Despite a flurry of opposition from the industry including the industry's self-regulatory organization National Futures Association (Dan Roth's Oct. 2 testimony), the Commodity Futures Trading Commission (CFTC) yesterday approved its reinterpretation of the residual interest rule that could significantly increase the amount of margin futures commission merchants—and eventually end users—must post with clearinghouses. It was part of a rule package to enhance customer protections approved by a 3-1 vote. The rule will be phased in over a five-year period.
Commissioner Scott O’Malia dissented.
Below is Chairman Gary Gensler’s opening statement and Commissioner O’Malia’s dissent along with a link to other statements:
Opening Statement of Chairman Gary Gensler: Open Meeting to Consider Customer Protection Reforms
October 30, 2013
Good morning. This meeting will come to order. This is a public meeting of the Commodity Futures Trading Commission (CFTC). I’d like to welcome members of the public, market participants and members of the media, as well as those listening to the meeting on the phone or watching the webcast.
I would like to thank Commissioners Chilton, O’Malia and Wetjen for their contributions to the rule-writing process and the CFTC’s hardworking and dedicated staff.
This is a public meeting that is partially related to the Dodd-Frank Wall Street Reform and Consumer Protection Act related because it relates to swaps funds. This meeting is about customer funds and customer protections.
Segregation of customer fund is the core foundation of the commodity futures and swaps markets. Segregation must be maintained at all times. That means every moment of every day.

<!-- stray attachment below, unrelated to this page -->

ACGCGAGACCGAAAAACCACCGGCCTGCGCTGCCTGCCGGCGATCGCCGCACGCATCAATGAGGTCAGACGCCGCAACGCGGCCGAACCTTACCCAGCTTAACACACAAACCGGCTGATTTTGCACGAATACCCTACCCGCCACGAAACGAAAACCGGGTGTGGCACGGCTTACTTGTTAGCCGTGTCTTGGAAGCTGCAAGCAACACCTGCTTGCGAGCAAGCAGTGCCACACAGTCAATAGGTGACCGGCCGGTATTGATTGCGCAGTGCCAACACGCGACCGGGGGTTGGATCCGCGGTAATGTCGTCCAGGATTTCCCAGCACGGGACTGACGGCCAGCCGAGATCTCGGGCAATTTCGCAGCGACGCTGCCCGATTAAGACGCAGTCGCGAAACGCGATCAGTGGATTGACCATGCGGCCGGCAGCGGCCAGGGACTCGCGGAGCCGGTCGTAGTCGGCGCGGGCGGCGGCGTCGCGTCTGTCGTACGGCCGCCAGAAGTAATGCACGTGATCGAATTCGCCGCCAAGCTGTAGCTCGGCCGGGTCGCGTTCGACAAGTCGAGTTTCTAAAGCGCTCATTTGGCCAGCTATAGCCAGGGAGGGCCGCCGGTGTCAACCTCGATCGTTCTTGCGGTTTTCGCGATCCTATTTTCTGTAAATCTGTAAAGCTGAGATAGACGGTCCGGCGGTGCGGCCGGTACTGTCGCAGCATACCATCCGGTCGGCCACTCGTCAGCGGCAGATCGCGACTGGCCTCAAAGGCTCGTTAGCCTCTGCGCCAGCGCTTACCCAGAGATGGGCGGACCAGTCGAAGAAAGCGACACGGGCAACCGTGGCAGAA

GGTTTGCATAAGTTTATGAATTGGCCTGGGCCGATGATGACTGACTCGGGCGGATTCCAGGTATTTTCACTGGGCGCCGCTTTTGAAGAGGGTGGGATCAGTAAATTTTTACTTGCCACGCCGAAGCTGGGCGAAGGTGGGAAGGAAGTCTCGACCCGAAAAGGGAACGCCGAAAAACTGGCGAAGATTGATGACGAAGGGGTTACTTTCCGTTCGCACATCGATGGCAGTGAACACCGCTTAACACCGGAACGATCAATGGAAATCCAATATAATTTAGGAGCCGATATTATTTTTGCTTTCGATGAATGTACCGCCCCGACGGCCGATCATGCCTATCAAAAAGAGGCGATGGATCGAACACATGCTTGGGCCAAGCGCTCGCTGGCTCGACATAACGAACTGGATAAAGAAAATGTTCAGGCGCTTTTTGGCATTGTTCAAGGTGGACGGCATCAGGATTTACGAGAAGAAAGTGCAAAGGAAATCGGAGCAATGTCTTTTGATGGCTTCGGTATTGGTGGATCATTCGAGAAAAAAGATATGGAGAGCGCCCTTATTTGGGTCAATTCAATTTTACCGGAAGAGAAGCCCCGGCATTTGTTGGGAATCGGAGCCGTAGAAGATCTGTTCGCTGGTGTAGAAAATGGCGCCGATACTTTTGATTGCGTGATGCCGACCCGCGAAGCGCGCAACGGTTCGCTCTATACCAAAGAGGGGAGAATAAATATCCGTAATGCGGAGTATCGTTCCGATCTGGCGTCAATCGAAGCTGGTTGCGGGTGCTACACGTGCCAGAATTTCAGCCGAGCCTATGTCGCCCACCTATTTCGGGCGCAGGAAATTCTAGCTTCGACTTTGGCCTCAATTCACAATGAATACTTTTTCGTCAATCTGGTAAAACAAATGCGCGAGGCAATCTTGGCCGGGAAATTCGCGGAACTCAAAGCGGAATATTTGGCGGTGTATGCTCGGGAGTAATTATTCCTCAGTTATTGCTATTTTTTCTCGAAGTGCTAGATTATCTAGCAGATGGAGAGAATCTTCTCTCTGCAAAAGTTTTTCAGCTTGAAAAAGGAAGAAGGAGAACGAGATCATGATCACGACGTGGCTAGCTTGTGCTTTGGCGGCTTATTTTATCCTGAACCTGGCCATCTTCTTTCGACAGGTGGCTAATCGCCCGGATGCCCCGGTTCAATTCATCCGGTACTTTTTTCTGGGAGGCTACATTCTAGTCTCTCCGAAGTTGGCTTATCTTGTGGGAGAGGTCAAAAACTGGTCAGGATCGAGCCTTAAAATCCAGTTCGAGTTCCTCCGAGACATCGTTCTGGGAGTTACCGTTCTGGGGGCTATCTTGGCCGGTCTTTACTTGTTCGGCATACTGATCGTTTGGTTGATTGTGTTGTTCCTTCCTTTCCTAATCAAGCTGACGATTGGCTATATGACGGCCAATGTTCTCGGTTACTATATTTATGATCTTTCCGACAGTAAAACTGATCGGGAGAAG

Market events, though, of these last two years highlighted that the Commission must do everything within our authorities and resources to strengthen oversight programs and protection of customer funds.
And today's reforms are the sixth set of rules to be finalized by this Commission, if we move forward to finalize them, during a two-year process to ensure that customers have confidence that their funds are segregated and protected. These reforms benefit from the Commission's thorough review of existing customer protection rules – looking for any gaps in those rules and the oversight of these markets.
They benefit from significant public input, including staff roundtables and the Technology Advisory Committee, Agricultural Advisory Committee meetings, and numerous reports submitted by market participants.
They also benefit from input through a coordinated effort of the CFTC with other regulators; the self-regulatory organizations (SROs), such as the CME and the National Futures Association (NFA); as well as Congressional reports and input on these matters.
I will be supporting today's rules, in summary, for at least for six reasons. They are quite comprehensive, but here are six points I want to highlight:
First, FCMs, clearing members, have to significantly enhance their supervision of and accounting for customer funds. They will have to put in place additional policies and procedures for these new protections.
Second, significant enhancements around outside accounting and auditing – regarding the actual accountants or certified public accountants that audit futures commission merchants (FCMs), and also regarding the SROs and how they audit the FCMs.
Third, significant customer fund protections with regard to how funds are moved around. Basically, when a firm moves money within a firm, how can they move that money around? Some of these reforms were adopted by SROs last year, such as requiring senior management signoff, and the pre-approval of moving those monies. There are also significant new protections coming from changes in the required acknowledgment letters from the banks and custodians.